Zoom

Overview

Enterprise video conferencing with real-time messaging and content sharing.

What is Zoom?

A video and teleconferencing web application

What type of technology?

Cloud portal and mobile application

Vendor

Zoom Video Comunications Inc

Country of origin

USA

Similar tech products

Skype

Bluejeans

Adobe Connect

Facetime (via an iPhone)

Non-tech alternatives

Traditional teleconferencing services

Face to face meetings

More information

www.zoom.us

Which practitioners would find this technology useful?

Practitioners wanting to cheaply and easily arrange video conferences and teleconferences with multiple parties.

How does it work?

A Zoom account must first be set up which can be done via the Zoom website.  Zoom provides various packages starting with a free basic package.  For practitioners that look to use Zoom more regularly, a paid package will most likely be required, as this removes the 40 minute time limit and adds other useful functionality.

Once an account and profile is set-up, the meeting organiser then sets the meeting date and time in much the same way as setting up a group calendar appointment in Outlook. The email addresses of the participants are added and once the meeting time is finalised and sent, each participant receives a calendar invitation with the necessary Zoom link.  The recipient needs to do nothing more than accept the invitation at that point.

At the time of the meeting, all the meeting participants have to do to access Zoom is click on the Zoom hyper-link in their calendar appointment, which then opens up Zoom via an internet browser window.  The Zoom portal does not need users to download additional software, making the first use of Zoom much quicker and easier than with some other similar applications.

Once in the meeting, the participant can then control whether they use their computer microphone and camera or a plug-in device, such as a headset.  Users can easily mute and unmute their microphone (which is essential for large groups or where a user has noise in the background) and can also switch off their video if they only want to talk.  The names of each participant is also shown on the screen and the person who is speaking is highlighted and shown as the largest screen automatically.

Some other features of Zoom is that any of the participants can easily share their computer screen with the group.  This can be excellent for calls with parties talking about particular documents: the practitioner can easily bring up the document on everyone’s screen and navigate the parties through it.  Or, the systen can be used for remotely training team members on online systems by sharing screens and navigating through those shared systems.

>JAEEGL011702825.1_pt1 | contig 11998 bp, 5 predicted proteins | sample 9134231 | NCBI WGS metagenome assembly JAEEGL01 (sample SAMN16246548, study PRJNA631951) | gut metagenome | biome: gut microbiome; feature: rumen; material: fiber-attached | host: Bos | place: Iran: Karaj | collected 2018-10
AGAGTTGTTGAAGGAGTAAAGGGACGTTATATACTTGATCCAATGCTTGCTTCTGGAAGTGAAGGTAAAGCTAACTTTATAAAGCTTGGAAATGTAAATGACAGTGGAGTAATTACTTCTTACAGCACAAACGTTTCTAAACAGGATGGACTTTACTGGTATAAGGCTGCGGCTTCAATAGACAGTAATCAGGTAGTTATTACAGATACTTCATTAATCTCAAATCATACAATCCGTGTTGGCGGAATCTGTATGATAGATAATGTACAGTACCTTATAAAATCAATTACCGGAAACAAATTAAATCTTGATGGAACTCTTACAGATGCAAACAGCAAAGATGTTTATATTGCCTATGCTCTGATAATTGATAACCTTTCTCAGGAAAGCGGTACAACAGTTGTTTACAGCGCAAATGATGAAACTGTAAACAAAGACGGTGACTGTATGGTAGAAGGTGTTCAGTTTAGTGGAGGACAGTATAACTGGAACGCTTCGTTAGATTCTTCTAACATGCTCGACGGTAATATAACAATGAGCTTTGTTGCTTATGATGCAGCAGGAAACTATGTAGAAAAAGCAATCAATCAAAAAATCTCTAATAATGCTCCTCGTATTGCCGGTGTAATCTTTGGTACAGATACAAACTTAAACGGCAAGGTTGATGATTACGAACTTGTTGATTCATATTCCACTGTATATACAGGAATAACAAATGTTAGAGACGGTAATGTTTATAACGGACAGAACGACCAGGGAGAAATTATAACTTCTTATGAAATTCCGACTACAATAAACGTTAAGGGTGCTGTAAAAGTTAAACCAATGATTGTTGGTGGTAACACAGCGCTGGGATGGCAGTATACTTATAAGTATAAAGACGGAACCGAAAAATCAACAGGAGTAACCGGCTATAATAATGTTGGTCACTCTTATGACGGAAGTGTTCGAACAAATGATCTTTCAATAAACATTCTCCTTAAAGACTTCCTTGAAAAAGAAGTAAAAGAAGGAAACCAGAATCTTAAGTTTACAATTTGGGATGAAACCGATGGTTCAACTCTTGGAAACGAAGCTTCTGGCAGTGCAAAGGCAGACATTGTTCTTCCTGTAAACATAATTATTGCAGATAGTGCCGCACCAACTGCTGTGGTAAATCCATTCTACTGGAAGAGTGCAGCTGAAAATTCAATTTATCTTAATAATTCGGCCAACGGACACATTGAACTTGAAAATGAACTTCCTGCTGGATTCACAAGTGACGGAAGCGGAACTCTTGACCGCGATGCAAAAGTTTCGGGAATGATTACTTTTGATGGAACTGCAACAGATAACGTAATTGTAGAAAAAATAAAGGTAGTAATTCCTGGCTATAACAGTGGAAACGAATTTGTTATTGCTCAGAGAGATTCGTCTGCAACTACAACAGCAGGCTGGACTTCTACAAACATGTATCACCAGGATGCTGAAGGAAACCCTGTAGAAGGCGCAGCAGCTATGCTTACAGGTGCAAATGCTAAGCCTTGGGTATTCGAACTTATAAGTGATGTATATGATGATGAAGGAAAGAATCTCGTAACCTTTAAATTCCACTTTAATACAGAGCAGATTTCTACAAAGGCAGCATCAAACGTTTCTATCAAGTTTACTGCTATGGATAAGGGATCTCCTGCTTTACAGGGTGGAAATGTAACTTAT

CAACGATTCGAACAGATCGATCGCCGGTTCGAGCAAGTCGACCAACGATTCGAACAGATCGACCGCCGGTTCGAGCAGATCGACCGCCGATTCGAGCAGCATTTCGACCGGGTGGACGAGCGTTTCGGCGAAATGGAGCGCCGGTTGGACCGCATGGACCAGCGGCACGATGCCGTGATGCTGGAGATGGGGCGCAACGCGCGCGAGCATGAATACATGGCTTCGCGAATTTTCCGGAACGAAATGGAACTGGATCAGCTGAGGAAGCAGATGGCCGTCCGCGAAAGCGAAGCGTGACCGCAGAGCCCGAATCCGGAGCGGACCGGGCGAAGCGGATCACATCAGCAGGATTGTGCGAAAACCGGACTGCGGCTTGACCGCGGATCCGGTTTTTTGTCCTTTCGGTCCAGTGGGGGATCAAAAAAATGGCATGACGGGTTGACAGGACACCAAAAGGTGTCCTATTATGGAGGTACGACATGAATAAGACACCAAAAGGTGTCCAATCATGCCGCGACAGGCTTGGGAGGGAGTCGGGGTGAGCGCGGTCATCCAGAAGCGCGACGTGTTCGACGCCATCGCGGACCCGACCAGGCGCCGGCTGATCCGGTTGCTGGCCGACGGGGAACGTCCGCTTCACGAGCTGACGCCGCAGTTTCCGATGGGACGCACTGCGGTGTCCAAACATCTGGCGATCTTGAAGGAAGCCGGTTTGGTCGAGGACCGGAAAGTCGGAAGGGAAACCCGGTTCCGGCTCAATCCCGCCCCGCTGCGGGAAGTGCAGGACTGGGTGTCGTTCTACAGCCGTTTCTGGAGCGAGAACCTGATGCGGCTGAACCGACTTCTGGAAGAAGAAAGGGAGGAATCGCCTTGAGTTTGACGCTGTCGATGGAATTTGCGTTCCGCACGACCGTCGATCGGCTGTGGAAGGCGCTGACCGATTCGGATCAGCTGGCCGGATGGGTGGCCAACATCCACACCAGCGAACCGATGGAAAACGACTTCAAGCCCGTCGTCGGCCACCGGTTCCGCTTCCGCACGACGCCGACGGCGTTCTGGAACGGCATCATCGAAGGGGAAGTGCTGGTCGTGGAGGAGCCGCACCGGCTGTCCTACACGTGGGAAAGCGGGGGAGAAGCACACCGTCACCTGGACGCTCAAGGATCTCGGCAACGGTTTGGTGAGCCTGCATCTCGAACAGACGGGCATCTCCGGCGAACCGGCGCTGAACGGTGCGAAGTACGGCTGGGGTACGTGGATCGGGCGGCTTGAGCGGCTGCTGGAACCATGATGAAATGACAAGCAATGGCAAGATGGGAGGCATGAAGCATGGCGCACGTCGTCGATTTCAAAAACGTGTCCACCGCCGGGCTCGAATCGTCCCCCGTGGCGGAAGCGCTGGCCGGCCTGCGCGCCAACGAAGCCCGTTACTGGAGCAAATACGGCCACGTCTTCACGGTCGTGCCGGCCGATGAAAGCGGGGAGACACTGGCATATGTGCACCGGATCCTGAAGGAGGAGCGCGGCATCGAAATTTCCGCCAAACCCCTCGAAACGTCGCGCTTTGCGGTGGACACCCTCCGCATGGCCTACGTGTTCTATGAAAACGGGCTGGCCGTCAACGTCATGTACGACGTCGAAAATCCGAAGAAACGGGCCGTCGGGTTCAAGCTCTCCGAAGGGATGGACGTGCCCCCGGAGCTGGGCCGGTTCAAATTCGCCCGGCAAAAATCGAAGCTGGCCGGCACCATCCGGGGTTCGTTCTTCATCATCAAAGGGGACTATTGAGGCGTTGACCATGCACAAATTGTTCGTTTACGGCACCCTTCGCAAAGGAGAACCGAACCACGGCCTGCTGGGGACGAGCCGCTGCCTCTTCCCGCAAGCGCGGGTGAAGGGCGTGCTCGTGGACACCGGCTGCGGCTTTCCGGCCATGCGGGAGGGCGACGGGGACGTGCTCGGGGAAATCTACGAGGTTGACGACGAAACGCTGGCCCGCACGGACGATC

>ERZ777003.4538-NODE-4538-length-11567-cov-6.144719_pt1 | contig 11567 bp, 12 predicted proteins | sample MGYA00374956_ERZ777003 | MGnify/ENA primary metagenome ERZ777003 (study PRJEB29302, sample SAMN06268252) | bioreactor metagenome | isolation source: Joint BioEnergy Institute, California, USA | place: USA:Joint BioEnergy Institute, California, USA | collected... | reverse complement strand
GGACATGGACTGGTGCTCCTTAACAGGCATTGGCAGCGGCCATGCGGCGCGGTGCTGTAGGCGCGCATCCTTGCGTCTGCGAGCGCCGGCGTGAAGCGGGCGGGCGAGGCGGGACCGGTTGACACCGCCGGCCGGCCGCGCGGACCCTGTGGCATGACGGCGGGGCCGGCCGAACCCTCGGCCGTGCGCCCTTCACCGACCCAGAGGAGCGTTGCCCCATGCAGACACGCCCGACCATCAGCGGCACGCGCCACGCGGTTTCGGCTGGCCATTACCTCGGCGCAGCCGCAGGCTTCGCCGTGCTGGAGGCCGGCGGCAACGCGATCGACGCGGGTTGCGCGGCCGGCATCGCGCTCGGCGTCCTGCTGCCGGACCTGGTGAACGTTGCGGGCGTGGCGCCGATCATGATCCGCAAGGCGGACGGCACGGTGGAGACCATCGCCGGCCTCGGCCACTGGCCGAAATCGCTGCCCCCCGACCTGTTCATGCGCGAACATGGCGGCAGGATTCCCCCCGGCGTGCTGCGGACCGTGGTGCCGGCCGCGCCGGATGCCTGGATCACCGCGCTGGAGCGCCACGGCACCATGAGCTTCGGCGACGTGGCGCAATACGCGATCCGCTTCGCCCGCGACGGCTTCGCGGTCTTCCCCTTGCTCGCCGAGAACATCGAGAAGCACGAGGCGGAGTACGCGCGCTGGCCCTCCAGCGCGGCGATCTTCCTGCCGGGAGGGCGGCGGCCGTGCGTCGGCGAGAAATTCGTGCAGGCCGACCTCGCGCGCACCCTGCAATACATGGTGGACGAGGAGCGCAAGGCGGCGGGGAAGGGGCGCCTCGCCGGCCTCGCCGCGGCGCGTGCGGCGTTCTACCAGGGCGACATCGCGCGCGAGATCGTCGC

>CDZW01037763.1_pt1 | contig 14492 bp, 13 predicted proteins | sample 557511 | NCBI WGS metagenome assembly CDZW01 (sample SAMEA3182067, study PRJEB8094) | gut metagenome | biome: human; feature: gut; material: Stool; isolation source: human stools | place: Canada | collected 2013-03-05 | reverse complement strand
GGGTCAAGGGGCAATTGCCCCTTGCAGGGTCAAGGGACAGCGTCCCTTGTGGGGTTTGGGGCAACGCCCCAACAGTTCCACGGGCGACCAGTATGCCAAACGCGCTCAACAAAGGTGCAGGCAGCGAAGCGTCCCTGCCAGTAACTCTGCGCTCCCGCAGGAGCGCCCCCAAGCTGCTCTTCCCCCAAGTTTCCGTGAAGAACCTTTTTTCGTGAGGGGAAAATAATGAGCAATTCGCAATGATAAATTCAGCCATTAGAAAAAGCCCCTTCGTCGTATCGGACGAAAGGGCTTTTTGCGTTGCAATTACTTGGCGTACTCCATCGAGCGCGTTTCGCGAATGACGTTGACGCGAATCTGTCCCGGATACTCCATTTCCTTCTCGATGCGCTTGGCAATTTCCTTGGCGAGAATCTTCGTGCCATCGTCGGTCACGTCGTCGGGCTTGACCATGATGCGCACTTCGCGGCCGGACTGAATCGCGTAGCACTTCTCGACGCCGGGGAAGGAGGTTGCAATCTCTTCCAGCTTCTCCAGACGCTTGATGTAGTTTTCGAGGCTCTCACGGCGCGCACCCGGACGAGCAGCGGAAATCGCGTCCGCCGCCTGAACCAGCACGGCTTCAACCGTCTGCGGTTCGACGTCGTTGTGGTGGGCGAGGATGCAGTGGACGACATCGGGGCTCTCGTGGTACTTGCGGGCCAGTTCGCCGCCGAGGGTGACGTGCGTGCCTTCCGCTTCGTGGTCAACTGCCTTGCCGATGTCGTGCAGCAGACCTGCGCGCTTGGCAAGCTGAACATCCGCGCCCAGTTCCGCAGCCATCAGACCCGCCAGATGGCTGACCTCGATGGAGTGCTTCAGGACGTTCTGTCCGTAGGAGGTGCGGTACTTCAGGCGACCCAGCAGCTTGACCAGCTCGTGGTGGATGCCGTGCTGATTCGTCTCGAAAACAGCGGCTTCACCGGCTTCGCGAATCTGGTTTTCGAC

Zoom also allows for video calls to easily be recorded and uploaded in a digital format.

Benefits

The key benefit of Zoom is how easy and intuitive it is to use.  In the early days of software video conferencing, much time was often lost at the start of video conferences while one or another of the participants figured out how to download and use the software, or connect their microphone or video etc.  With Zoom, such delays rarely happens, even with first time users, because the set-up is so easy and functional.  Getting into a meeting by users generally requires only one or two clicks.

Another key benefit of Zoom is that it is just as functional as a mobile application as it is as a web application.  Should a participant be away from their computer or not have access to the internet, Zoom can be accessed from a mobile phone, either via a mobile app or, alternatively, by simply dialling in as one would with a traditional teleconference system.  However, even as a traditional teleconference system, Zoom outperforms because users do not need to remember or enter telephone numbers and access codes: they simply click on the link in their calendar appointment, tap on the option to do the call using their telephone and Zoom does the rest by autodialling in the necessary teleconference numbers.

Risks

Participants need to be aware that their call can be recorded by any user (although Zoom will show that the video call is being recorded).  Video calls are still not as good as face to face meetings.  Internet or mobile reception is required to use Zoom.

As with all cloud services, there are risks with third parties holding privileged and confidential information, particularly when video calls are recorded by Zoom.

Downsides

As with electronic signing software, some users might still struggle with navigating through the necessary steps to use Zoom.  Whilst easy to use and intuitive for people comfortable with using technology, some practitioners and clients might find even concepts like clicking on hyperlinks or activating the camera and microphone a challenge.  Use of Zoom therefore needs to assume a minimum level of technology literacy for all.  Otherwise, it is hard to think of downsides and I expect use of products like Zoom will become ubiquitous and mainstream in the not to distant future.